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United States Department of Agriculture

Agricultural Research Service

Title: A reciprocal transplant experiment within a climatic gradient in a semiarid shrub-steppe ecosystem: effects on bunchgrass growth and reproduction, soil carbon, and soil nitrogen

Authors
item Link, Steven - WASHINGTON STATE UNIV
item Smith, Jeffrey
item Halvorson, Jonathan
item Bolton, Harvey, Jr. - BATTELLE PNW LABORATORY

Submitted to: Global Change Biology
Publication Type: Peer Reviewed Journal
Publication Acceptance Date: November 10, 2002
Publication Date: February 10, 2003
Citation: Link, S.O., Smith, J.L., Bolton Jr., H., Halvorson, J.J. 2003. A reciprocal transplant experiment within a climatic gradient in a semi-arid shrub-steppe ecosystem: effects on bunchgrass growth and reproduction, soil carbon, and soil nitrogen. Global Change Biology 9:1097-1105.

Interpretive Summary: The climate in the Northern hemisphere is projected to become warmer and drier over the next 100 years.In many parts of North America this warmer climate will amount to 3 to 6oC difference from todays climate. What is of interest is how this warming of the climate will effect different ecosystems and their processes. We induced climate change on soils from a semi-arid ecosystem by transplanting soil cores from an upper slope (cooler and wetter) to a lower slope (hotter and drier) and also did the reverse transplant. After 5 years we found that the plants showed very little change to the climate difference. However, the soil organic matter, measured as total carbon and nitrogen, decreased significantly in the cores exposed to hotter and drier conditions. The cores exposed to a wetter and cooler climate had no change in soil organic matter after 5 years. Thus as the climate becomes warmer and drier we can expect large changes in soil organic matter and related functions of soils in the semi- arid regions.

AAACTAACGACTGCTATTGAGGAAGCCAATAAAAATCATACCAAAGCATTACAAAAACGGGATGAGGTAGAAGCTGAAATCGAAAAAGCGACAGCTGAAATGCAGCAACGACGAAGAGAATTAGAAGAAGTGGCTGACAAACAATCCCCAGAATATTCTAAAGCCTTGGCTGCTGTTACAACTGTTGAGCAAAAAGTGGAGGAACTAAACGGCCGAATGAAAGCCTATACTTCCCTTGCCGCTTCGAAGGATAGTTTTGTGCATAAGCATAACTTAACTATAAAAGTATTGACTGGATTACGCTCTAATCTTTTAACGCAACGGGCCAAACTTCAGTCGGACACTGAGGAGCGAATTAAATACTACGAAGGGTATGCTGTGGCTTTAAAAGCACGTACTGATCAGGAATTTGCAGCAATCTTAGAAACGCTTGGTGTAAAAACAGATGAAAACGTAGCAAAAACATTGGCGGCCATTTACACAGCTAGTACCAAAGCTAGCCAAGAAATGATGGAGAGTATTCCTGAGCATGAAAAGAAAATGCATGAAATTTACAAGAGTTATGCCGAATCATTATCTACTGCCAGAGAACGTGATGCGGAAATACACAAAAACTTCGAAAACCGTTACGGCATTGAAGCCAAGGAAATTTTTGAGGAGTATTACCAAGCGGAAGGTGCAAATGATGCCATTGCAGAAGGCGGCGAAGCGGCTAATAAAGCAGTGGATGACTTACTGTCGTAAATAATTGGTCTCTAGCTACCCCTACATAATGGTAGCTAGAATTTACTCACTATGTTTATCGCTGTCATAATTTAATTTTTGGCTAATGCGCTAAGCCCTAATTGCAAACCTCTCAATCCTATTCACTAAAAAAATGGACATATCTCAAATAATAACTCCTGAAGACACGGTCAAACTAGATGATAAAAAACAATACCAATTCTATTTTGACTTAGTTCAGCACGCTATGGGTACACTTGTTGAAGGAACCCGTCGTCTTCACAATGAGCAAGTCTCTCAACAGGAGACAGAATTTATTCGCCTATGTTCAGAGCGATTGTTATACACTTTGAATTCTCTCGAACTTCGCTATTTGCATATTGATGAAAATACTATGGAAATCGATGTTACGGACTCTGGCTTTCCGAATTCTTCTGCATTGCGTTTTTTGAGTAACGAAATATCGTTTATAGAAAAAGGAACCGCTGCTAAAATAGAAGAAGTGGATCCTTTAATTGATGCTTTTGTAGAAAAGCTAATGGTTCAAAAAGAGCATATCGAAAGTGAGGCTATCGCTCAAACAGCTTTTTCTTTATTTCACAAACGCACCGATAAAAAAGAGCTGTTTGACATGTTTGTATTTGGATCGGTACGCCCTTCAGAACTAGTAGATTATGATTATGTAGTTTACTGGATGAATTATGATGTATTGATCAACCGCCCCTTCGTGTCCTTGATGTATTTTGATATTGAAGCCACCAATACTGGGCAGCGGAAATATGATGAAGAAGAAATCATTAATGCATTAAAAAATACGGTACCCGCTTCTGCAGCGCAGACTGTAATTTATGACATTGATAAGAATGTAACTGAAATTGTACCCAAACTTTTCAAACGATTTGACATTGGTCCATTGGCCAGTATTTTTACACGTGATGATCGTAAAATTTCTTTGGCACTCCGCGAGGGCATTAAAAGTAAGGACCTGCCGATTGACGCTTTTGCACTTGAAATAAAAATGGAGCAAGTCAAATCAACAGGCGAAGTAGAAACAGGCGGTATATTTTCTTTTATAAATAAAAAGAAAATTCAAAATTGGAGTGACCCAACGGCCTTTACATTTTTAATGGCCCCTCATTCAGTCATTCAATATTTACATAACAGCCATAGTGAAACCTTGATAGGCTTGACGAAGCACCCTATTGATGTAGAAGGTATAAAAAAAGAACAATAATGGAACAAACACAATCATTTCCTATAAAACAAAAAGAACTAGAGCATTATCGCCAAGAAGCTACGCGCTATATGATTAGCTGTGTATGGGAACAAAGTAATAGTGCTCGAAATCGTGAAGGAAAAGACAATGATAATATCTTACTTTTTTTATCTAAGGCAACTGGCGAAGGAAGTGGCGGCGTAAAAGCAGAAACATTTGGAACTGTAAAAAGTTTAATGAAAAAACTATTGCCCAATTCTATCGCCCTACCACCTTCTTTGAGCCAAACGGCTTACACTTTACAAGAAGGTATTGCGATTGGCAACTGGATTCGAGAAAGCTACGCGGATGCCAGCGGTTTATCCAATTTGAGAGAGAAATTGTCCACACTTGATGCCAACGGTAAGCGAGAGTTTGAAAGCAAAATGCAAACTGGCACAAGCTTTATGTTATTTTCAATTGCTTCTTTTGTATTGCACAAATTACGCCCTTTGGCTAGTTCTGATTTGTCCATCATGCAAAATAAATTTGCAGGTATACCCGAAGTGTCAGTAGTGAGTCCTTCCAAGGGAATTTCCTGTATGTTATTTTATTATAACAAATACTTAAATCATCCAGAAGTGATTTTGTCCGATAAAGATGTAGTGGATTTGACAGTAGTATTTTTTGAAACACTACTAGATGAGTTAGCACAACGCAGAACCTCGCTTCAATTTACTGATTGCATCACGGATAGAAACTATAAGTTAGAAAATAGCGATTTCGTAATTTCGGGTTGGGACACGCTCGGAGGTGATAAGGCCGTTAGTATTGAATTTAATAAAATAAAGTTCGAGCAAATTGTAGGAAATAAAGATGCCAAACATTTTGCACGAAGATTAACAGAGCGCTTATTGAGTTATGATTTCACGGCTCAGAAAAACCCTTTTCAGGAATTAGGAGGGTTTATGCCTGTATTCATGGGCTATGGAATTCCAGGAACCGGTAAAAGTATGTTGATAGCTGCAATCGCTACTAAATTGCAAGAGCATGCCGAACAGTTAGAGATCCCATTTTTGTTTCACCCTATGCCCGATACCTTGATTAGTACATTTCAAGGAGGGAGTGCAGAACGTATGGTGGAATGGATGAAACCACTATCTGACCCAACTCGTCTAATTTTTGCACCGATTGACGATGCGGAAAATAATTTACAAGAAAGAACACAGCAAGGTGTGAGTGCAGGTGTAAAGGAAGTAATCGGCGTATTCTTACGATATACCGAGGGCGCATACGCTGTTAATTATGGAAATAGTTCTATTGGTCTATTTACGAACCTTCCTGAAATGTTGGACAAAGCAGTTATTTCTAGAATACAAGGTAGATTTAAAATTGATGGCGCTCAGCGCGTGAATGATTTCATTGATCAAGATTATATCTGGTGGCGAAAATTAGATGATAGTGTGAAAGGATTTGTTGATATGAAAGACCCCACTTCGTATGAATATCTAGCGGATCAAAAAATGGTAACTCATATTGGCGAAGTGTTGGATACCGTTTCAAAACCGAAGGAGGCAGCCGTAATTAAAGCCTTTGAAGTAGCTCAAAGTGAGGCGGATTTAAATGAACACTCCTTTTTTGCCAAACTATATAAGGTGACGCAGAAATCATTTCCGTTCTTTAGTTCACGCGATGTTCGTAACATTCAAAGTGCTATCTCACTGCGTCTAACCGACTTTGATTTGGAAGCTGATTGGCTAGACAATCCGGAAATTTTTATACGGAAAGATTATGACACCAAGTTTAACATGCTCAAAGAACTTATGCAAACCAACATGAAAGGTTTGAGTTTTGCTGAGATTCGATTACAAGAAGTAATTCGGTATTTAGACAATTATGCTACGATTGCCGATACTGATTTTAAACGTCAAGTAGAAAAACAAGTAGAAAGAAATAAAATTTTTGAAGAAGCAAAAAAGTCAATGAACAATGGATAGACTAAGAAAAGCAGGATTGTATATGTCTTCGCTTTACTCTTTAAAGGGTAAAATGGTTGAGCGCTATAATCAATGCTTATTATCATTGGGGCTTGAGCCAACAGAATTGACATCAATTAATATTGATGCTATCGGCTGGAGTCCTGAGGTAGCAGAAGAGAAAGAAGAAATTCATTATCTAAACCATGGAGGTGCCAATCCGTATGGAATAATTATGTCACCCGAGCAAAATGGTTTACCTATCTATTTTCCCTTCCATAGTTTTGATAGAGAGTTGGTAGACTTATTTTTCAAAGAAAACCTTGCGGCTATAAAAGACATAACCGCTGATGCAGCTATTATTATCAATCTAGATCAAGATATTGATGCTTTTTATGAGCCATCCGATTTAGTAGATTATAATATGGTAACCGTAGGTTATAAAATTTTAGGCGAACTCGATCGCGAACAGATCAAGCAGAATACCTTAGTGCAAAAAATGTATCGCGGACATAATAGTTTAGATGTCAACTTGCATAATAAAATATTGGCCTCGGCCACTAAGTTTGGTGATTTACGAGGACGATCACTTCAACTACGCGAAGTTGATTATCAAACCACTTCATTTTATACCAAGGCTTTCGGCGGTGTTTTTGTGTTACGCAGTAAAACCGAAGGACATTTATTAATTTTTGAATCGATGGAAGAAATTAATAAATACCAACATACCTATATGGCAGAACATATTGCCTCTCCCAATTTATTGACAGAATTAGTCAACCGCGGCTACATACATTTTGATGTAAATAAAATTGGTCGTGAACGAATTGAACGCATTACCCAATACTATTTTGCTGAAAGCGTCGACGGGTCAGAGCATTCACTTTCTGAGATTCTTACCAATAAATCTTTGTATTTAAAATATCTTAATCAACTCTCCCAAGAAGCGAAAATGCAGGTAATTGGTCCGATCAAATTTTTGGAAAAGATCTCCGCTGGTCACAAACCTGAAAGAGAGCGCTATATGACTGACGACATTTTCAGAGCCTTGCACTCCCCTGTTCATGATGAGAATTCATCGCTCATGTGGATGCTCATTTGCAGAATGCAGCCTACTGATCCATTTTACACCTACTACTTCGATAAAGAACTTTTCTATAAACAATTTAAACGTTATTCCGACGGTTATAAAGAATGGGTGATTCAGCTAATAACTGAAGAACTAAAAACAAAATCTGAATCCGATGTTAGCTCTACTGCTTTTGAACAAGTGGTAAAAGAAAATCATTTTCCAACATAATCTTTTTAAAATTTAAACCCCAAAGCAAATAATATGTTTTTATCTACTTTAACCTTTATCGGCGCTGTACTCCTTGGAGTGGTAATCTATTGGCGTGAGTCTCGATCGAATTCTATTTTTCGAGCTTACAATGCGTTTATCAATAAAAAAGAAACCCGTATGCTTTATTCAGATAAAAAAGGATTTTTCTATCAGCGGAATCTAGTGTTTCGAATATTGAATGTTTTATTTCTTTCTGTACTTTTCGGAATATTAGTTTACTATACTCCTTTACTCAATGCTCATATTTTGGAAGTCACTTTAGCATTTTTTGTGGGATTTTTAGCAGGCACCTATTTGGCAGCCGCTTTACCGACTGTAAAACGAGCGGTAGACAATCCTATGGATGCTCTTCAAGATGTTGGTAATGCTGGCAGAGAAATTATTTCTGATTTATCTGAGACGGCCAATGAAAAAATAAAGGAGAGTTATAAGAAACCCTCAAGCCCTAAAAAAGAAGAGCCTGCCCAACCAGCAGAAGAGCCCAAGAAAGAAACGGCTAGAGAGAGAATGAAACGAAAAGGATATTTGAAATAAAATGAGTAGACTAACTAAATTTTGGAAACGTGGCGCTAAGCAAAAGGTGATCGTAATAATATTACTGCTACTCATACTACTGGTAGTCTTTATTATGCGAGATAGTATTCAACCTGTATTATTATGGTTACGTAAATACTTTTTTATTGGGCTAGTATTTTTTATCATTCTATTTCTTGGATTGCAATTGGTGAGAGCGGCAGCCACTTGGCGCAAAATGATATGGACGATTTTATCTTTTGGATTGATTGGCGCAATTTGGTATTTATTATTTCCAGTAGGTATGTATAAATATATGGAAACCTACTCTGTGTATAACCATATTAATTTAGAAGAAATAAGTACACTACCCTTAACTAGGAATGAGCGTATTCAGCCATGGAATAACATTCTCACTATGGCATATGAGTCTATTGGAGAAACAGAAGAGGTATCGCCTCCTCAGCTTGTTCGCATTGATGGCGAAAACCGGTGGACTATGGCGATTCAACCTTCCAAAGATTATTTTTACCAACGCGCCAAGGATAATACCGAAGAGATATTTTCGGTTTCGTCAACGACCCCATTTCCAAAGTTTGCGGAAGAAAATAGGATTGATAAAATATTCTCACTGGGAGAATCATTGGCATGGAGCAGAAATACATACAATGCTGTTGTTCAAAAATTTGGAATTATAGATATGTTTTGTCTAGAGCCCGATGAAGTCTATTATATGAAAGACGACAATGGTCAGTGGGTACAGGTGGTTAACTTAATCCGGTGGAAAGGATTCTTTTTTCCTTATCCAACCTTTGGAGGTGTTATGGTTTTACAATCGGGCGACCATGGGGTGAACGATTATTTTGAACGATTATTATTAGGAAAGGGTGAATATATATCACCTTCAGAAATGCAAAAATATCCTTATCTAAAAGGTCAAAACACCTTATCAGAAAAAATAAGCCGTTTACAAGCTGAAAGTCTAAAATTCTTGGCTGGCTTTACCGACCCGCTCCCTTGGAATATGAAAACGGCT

Technical Abstract: The effect of climate change on Poa secunda and soils in a shrub-steppe ecosystem was investigated in the field. Intact soil cores containing P. secunda were transplanted between two elevations and examined in a six- month period, 4.5 to 5 years later. The lower elevation site represents a warmer (12.5 C average January maximum) and drier (187 mm yr-1) climate while the upper elevation site represents a cooler (8.0 C average January maximum) and wetter (270 mm yr-1) climate. There was no effect of climate change on plant density, shoot biomass, or carbon isotope discrimination in either plant population. Cooling significantly reduced percent cover and leaf length, while warming had no effect.Culm density was zero for the lower elevation plants transplanted to the upper site and was 10.3 culms m- 2 at the lower site. There was no significant effect of warming on the culm density of the upper elevation plants transplanted to the lower site. Culm density of the in situ lower elevation plants was significantly greater than that of the in situ upper elevation plants. Warming resulted in a reduction in total soil carbon of 32% and a reduction in total soil nitrogen of 40%. Cooling had no effect on total soil C or N. Of the C and N that was lost as a function of time, 64% came from the particulate organic matter fraction (POM, >53 ?m). With the hotter and drier conditions that may develop with climate change, the total C and N of semi-arid soils will decrease at the expense of the active fraction of soil C, which may alter ecosystem diversity and function.

Last Modified: 7/25/2014
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